Another important question addressable by A-887755 is the amount and distribution of neuropathogenic Aβ oligomer in the brain. The monoclonal antibody does not detect the abundant Aβ monomers in CSF nor the accumulating deposited Aβ fibrils in brain tissue. Therefore, all peptides in brain extracts detected by the monoclonal antibody were misfolded Aβ peptides. Initially, this conformational switch of the loop comprising amino acids 20–30 may occur at the monomeric state, but our data suggest that this change from physiological to the pathological state is immediately stabilized by oligomerization. Compared with the total amount of Aβ peptides in brains of AD patients or aged APP transgenic mice, the soluble oligomer fraction is small. Our data demonstrate, however, that in SDS extractable material of disease brain, containing only soluble Aβ peptides, up to 50% of total Aβ was detected by A-887755. The remaining 50% of total Aβ may not have been detected because these were Aβ monomers, Aβ oligomers in a different conformation, or inaccessible for A-887755 because the antibody binding region was occupied by lipids or other binding partners. When comparing the binding of A-887755 with PBS and SDS extracts, extraction with 3% SDS increased the soluble fraction of the presumably neuropathogenic oligomers, suggesting that they are not freely diffusible but rather associated with membrane components or matrix proteins in vivo. This is supported by the lack of binding to biological fluids, i.e., no Aβ globulomer epitope detection above detection limit of 5 pg/ml for plasma and 70 pg/ml for CSF. If misfolded Aβ oligomers were freely diffusible, A-887755 would have been able to detect them in the CSF. The fact that a small amount of Aβ oligomers can be extracted by PBS and that they are enriched in the extracellular fraction (Lesné et al., 2006) suggests that they are weakly attached on the extracellular side. Specific binding of Aβ oligomers to neurons is suggested by the binding of the synthetic Aβ20-42 globulomer and ADDLs (Lacor et al., 2007) to hippocampal neurons. Recently, it has been shown that that presence of collagen VI prevents binding of Aβ oligomers to neurons, suggesting a high affinity to extracellular matrix protein (Cheng et al., 2009). We have also observed a strong binding of poorly soluble Aβ20-42 globulomer to extracellular matrix proteins such as laminin and collagen (our unpublished observation). It is therefore conceivable that not only formation of neuropathogenic Aβ oligomers is dependent on lipids but that oligomers also bind to lipids and extracellular matrix at the site of generation and are widely distributed in contrast to fibrillar Aβ in plaques. This, however, does not preclude that the concentration of Aβ oligomers can be highest around the plaques (Koffie et al., 2009) and that endogenous Aβ oligomers may serve as a seeding core for plaque formation (Meyer-Luehmann et al., 2006; Shankar et al., 2008). The comparison of the effects of A-887755 with that of conformation-independent anti-Aβ antibodies will help to better understand a potential interaction between plaque and oligomer-type amyloid deposits.
Toxicity of Aβ oligomers has been reported to be closely associated with synapses. Synthetic and natural Aβ oligomer preparations bind to synaptic sites on hippocampal neurons and interfere with synaptic transmission (Lacor et al., 2004, 2007; Shankar et al., 2007). This interaction is considered the pathological basis of dementia in AD and of morphological and functional deficits in APP transgenic mice (Walsh and Selkoe, 2007). Aβ immunotherapy has been used in the past to improve cognitive function in APP transgenic mice (Dodart et al., 2002; Hartman et al., 2005). Although the previously used conformation-independent antibodies, e.g., 266 or 10D5, should be able to neutralize Aβ oligomers, part of their efficacy may have been associated with binding to deposited fibrillar or soluble monomeric Aβ (Seubert et al., 2008). A-887755 or the oligomer-specific polyclonal antibodies after active vaccination were also efficacious in improving cognitive function in APP transgenic mice, demonstrating that selective neutralization of Aβ oligomers is sufficient to obtain this effect. The striking reduction of synaptic spines by Aβ oligomers in hippocampal neurons as a morphological substrate of reduced cognitive function was reversed by antibody 6E10, which recognizes all Aβ species with intact N terminus (Shankar et al., 2007). We have shown a similar reduction of synaptic spines in hippocampal CA1 dendrites in APP transgenic mice. A-887755 was able to partially reverse this deficit, confirming that an Aβ oligomer-selective treatment is sufficient to ameliorate neuropathology. Amyloid plaque removal seems unable to stop ongoing dementia in AD patients (Holmes et al., 2008). Thus, neutralization of Aβ oligomers appears to be a more attractive primary focus of Aβ immunotherapy. If effective immunotherapy is achieved by neutralization of misfolded Aβ oligomers, a conformation-independent anti-Aβ antibody might have some unwanted side effects. Binding to continuously generated Aβ monomers will consume these antibodies and reduce their ability to neutralize the less abundant Aβ oligomers. Binding to fibrillar Aβ will remove plaques but may also increase the risk of inflammatory responses, such as microhemorrhages in APP transgenic mice or vasogenic edema in AD patients (Pfeifer et al., 2002; Racke et al., 2005). A number of anti-Aβ oligomer-selective antibodies have been described, but they have limitations because they are polyclonal like the A11 antibody (Kayed et al., 2003) or they clearly recognize fibrillar Aβ as well and still bear the associated side-effect risk (Lee et al., 2006, Lambert et al., 2007). Strictly Aβ oligomer-specific monoclonal antibodies such as A-887755 that are devoid of any monomer or fibril binding will be extremely helpful tools to fully evaluate the therapeutic potential of Aβ oligomer-selective immunotherapy. Although efficacy of A-887755 by reducing soluble Aβ oligomers has been demonstrated in APP transgenic mice before any plaque deposition, the clinical situation is quite different. The antibody has to prove its potency also in the presence of a high concentration of deposited Aβ and it will be interesting and important to test this in the preclinical mouse model.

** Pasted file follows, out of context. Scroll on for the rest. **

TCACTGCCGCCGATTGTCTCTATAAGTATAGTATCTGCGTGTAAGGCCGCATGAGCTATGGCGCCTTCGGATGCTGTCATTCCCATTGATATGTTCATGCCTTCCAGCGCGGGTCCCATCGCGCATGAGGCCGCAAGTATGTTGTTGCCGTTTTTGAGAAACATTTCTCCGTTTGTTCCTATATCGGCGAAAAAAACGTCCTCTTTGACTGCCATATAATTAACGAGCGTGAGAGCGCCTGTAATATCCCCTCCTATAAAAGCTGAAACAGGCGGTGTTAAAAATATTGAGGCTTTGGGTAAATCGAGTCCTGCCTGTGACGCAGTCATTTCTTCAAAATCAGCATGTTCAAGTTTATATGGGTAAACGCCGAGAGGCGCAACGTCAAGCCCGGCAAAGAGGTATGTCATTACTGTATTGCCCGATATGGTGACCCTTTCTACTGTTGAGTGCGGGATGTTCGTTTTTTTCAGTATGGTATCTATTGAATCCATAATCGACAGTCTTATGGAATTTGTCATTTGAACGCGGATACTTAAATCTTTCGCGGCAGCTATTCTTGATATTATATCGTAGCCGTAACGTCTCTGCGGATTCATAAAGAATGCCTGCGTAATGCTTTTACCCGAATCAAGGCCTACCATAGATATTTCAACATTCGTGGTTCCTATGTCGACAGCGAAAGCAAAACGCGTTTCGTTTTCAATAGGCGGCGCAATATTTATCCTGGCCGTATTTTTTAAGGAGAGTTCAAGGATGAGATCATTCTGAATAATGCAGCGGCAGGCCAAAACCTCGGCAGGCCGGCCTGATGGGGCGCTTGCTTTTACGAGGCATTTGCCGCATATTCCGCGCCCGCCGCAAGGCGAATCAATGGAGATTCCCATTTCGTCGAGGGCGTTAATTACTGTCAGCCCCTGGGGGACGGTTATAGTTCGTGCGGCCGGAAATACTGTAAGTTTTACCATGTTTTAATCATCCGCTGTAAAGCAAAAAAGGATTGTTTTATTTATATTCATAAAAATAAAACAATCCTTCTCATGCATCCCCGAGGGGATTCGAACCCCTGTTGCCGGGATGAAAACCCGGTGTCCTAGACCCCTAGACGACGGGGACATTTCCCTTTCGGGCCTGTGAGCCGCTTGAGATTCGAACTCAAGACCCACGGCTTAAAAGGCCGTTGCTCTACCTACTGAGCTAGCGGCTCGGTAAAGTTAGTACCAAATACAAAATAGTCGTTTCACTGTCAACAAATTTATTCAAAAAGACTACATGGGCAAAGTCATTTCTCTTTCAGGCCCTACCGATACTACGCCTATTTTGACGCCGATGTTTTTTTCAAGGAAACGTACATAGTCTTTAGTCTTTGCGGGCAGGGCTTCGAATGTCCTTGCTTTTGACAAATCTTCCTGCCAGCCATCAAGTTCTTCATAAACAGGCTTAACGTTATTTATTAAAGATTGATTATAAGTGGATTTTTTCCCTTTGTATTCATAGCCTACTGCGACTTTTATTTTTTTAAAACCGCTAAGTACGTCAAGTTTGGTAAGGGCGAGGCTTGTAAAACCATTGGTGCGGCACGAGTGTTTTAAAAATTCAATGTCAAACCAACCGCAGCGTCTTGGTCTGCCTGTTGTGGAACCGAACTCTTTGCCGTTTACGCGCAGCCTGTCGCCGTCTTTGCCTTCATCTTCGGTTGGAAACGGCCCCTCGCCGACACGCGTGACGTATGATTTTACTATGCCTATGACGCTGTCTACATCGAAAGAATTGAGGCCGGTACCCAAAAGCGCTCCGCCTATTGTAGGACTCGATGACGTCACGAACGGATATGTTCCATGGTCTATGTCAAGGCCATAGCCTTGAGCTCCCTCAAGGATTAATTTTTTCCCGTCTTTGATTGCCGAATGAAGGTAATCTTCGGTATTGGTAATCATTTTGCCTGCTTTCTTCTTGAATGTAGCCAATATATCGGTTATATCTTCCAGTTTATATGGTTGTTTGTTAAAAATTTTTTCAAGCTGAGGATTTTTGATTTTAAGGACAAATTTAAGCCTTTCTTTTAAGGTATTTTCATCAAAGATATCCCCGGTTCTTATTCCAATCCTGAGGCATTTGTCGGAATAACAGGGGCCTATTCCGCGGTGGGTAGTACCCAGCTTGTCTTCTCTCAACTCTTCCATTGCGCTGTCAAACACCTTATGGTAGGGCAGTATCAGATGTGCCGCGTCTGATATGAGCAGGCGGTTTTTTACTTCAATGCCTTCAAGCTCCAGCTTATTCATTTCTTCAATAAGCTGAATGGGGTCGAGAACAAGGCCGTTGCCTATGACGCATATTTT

In summary, the use of Aβ20-42 globulomer allowed us to conclude that the neuropathogenic effect of Aβ oligomers is based on a specific conformation rather than on a specific molecular weight. Using the globulomer conformation, we were able to generate the specific monoclonal antibody A-887755, which was helpful in demonstrating the presence of Aβ oligomers in brain tissue of AD patients or APP transgenic mice but not in age-matched nondiseased individuals. Finally, the improved spine density and cognitive function in APP transgenic mice after A-887755 treatment raises the hope that selective Aβ oligomer immunotherapy is a promising therapeutic approach without side effects associated with general anti-Aβ therapy. In addition, the globulomer concept will assist in reaching a clearer understanding of the molecular mechanisms of Aβ oligomer pathology, like a recently described interference with the presynaptic P/Q-type calcium current (Nimmrich et al., 2008).
We are grateful to our colleagues from Abbott, in particular Gerry Fox, Gerhard Gross, and Alfred Hahn for helpful discussion, Nathan Rustay for providing Tg2576 mouse brains, and Bodo Janson and Tanja Georgi for excellent technical support. We thank Manuela Neumann (Brain-Net, Munich, Germany) for providing the AD and control brain samples.
The salaries of authors (except for I.v.d.A. and F.v.L.) and the study were funded as part of an ongoing drug discovery program at Abbott Laboratories.
- Correspondence should be addressed to Ulrich Ebert or Heinz Hillen, Neuroscience Research, Knollstrasse, D-67061 Ludwigshafen, Germany, or